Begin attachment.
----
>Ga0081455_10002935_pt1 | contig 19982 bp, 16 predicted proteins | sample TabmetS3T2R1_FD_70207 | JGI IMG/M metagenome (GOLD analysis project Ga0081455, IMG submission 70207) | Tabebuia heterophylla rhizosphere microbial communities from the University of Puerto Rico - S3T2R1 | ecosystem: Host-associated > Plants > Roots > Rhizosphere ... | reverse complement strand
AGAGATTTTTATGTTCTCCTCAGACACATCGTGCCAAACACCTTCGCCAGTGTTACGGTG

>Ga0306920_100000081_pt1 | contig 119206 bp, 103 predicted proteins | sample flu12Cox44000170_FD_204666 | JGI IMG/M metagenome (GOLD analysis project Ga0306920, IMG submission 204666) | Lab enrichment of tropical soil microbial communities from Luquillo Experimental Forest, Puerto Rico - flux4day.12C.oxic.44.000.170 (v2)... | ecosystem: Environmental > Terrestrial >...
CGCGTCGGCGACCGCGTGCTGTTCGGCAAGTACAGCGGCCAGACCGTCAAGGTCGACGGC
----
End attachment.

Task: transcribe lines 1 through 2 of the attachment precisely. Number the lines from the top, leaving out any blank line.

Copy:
>Ga0081455_10002935_pt1 | contig 19982 bp, 16 predicted proteins | sample TabmetS3T2R1_FD_70207 | JGI IMG/M metagenome (GOLD analysis project Ga0081455, IMG submission 70207) | Tabebuia heterophylla rhizosphere microbial communities from the University of Puerto Rico - S3T2R1 | ecosystem: Host-associated > Plants > Roots > Rhizosphere ... | reverse complement strand
AGAGATTTTTATGTTCTCCTCAGACACATCGTGCCAAACACCTTCGCCAGTGTTACGGTG